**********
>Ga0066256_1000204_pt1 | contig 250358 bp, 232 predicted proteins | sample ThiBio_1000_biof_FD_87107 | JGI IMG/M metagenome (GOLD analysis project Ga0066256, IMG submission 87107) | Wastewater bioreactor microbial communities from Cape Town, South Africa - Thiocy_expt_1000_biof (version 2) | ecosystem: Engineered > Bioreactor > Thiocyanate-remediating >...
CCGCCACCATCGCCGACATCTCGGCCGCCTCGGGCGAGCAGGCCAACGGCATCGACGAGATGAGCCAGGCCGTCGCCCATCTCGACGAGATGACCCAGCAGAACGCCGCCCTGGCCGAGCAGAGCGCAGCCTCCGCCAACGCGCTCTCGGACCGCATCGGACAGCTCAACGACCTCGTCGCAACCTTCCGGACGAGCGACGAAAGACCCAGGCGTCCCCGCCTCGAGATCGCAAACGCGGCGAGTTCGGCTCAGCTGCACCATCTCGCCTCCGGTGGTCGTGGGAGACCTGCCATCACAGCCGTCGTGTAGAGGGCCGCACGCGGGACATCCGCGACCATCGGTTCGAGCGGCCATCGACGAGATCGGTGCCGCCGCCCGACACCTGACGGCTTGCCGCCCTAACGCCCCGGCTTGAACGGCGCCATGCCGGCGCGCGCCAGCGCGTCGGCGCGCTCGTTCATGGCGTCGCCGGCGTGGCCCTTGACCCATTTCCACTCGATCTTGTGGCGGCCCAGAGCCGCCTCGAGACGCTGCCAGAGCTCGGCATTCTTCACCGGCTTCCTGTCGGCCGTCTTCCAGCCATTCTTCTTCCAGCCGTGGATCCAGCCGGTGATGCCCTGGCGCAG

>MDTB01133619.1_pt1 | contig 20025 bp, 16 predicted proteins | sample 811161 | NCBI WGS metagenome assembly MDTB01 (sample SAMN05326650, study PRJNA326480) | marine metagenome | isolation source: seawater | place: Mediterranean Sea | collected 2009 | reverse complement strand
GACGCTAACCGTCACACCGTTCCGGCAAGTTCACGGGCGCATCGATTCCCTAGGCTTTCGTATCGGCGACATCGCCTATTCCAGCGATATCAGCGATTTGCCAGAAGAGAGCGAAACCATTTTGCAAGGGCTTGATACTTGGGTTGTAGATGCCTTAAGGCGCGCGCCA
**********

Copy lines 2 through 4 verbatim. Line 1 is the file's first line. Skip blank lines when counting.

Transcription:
CCGCCACCATCGCCGACATCTCGGCCGCCTCGGGCGAGCAGGCCAACGGCATCGACGAGATGAGCCAGGCCGTCGCCCATCTCGACGAGATGACCCAGCAGAACGCCGCCCTGGCCGAGCAGAGCGCAGCCTCCGCCAACGCGCTCTCGGACCGCATCGGACAGCTCAACGACCTCGTCGCAACCTTCCGGACGAGCGACGAAAGACCCAGGCGTCCCCGCCTCGAGATCGCAAACGCGGCGAGTTCGGCTCAGCTGCACCATCTCGCCTCCGGTGGTCGTGGGAGACCTGCCATCACAGCCGTCGTGTAGAGGGCCGCACGCGGGACATCCGCGACCATCGGTTCGAGCGGCCATCGACGAGATCGGTGCCGCCGCCCGACACCTGACGGCTTGCCGCCCTAACGCCCCGGCTTGAACGGCGCCATGCCGGCGCGCGCCAGCGCGTCGGCGCGCTCGTTCATGGCGTCGCCGGCGTGGCCCTTGACCCATTTCCACTCGATCTTGTGGCGGCCCAGAGCCGCCTCGAGACGCTGCCAGAGCTCGGCATTCTTCACCGGCTTCCTGTCGGCCGTCTTCCAGCCATTCTTCTTCCAGCCGTGGATCCAGCCGGTGATGCCCTGGCGCAG

>MDTB01133619.1_pt1 | contig 20025 bp, 16 predicted proteins | sample 811161 | NCBI WGS metagenome assembly MDTB01 (sample SAMN05326650, study PRJNA326480) | marine metagenome | isolation source: seawater | place: Mediterranean Sea | collected 2009 | reverse complement strand
GACGCTAACCGTCACACCGTTCCGGCAAGTTCACGGGCGCATCGATTCCCTAGGCTTTCGTATCGGCGACATCGCCTATTCCAGCGATATCAGCGATTTGCCAGAAGAGAGCGAAACCATTTTGCAAGGGCTTGATACTTGGGTTGTAGATGCCTTAAGGCGCGCGCCA